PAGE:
Electronics > RF, Microwave, Ham Radio

BLE Antenna impedance matching


Hi guys,
I'm looking for a small Bluetooth 2.4Ghz SMD antenna and I came across a part from Wurth Elektronik, part no. 7488960245. The Antenna is specified to have a 50 Ohm impedance, great.

However, one page below in the datasheet, there is a typical connection diagram, which includes an impedance matching circuit made of a 1.2pF capacitor and 2.2nH inductor.

There's even a PCB example, where if you enter with a 50 Ohm line, you go through the matching circuit first, and then to the antenna.

Now here's what's confusing me. If the feed/input impedance is 50 Ohms and the Antenna impedance is also 50 Ohms, why do you need an impedance matching circuit?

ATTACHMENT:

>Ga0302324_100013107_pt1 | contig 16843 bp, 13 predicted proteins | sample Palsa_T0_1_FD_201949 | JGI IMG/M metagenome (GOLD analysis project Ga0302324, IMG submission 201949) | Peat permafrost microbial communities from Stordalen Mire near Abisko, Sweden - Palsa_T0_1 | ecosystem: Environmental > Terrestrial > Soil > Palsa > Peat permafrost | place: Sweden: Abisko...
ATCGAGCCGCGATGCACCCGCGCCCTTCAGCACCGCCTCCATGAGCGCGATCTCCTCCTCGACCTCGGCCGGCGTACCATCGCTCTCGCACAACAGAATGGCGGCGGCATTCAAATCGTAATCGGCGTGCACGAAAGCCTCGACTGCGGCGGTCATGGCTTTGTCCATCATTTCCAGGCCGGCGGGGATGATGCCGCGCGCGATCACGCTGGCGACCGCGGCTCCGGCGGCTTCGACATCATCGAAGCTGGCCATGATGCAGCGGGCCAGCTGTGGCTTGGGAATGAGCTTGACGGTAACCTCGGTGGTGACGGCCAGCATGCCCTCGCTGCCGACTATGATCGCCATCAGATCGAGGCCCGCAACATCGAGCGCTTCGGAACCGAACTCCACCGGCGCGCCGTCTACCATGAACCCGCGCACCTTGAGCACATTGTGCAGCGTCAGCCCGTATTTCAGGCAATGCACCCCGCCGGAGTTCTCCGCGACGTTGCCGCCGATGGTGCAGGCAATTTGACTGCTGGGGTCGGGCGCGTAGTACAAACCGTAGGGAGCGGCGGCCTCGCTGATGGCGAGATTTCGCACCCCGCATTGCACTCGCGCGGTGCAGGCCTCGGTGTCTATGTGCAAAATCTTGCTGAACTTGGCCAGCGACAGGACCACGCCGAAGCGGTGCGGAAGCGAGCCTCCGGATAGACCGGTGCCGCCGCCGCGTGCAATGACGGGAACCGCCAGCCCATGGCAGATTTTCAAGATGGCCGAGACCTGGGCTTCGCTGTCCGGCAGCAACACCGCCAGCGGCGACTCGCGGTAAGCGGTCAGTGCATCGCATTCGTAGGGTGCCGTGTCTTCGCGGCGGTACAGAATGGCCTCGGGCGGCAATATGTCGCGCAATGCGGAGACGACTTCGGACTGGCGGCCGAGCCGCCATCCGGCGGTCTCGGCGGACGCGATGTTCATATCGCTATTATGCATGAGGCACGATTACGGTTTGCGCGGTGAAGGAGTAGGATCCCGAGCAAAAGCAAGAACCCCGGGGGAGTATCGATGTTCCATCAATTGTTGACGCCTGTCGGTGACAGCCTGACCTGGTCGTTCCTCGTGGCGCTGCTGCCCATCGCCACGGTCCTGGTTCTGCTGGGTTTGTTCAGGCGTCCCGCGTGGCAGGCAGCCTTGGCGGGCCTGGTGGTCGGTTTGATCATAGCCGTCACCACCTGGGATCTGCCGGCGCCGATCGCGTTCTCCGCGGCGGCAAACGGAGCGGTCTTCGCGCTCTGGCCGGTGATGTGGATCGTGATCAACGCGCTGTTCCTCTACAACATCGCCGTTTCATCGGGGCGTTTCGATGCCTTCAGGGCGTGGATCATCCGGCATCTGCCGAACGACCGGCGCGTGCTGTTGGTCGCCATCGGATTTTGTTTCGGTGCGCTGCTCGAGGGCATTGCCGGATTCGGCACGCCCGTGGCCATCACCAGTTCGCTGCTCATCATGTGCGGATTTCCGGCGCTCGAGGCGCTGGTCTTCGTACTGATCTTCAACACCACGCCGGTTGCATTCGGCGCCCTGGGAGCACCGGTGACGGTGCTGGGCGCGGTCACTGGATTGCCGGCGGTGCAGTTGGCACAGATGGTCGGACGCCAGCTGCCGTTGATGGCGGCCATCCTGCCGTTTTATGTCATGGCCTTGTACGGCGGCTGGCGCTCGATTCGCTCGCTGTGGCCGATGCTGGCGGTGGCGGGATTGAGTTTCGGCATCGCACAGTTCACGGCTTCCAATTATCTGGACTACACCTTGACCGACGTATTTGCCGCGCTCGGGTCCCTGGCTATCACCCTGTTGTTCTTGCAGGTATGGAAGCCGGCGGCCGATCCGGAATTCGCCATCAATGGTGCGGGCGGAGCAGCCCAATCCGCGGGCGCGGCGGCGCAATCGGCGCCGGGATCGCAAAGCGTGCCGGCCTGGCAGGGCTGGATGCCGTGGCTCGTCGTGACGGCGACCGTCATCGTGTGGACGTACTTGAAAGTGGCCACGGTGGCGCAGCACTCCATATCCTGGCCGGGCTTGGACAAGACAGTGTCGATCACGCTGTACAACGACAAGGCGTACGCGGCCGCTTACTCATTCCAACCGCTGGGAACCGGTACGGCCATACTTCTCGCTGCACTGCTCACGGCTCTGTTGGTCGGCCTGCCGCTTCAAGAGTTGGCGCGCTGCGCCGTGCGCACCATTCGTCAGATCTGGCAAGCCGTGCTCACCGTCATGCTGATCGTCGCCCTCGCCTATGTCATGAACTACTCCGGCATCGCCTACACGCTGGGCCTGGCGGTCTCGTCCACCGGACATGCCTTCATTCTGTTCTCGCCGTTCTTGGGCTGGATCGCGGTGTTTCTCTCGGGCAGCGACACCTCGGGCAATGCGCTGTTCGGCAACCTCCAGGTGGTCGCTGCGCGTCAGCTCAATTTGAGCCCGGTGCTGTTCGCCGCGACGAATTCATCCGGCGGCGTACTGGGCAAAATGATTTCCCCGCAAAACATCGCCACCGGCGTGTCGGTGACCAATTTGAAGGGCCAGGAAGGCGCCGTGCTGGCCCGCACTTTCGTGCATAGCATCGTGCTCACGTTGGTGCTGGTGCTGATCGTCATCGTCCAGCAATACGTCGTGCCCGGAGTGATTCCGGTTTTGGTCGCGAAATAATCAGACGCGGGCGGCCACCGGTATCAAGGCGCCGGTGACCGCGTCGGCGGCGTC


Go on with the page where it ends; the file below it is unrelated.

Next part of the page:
Thanks for any input on this topic,

E Kafeman:
Correct, no need for matching if feed to antenna and antenna is conjugate matched.
IRL does it never happen.
 Transmission line is not ideal and TX/RX radio impedance is neither ideal 50 Ohm.
  Antenna real impedance is an factor of its nearfield environment. Ground size and enclosure dielectric properties will affect antenna impedance.
 Big enough ground area and length is even more critical for selected type of short quarterwave ceramic antenna, which needs to be mirrored in ground with low losses to create a full halfwave antenna without to much losses and less efficiency.
That is why by Wurth provided PCB example have a rather big ground area at 2.4GHz, to achieve decent measured antenna efficiency, bandwidth and for simpler tuning.


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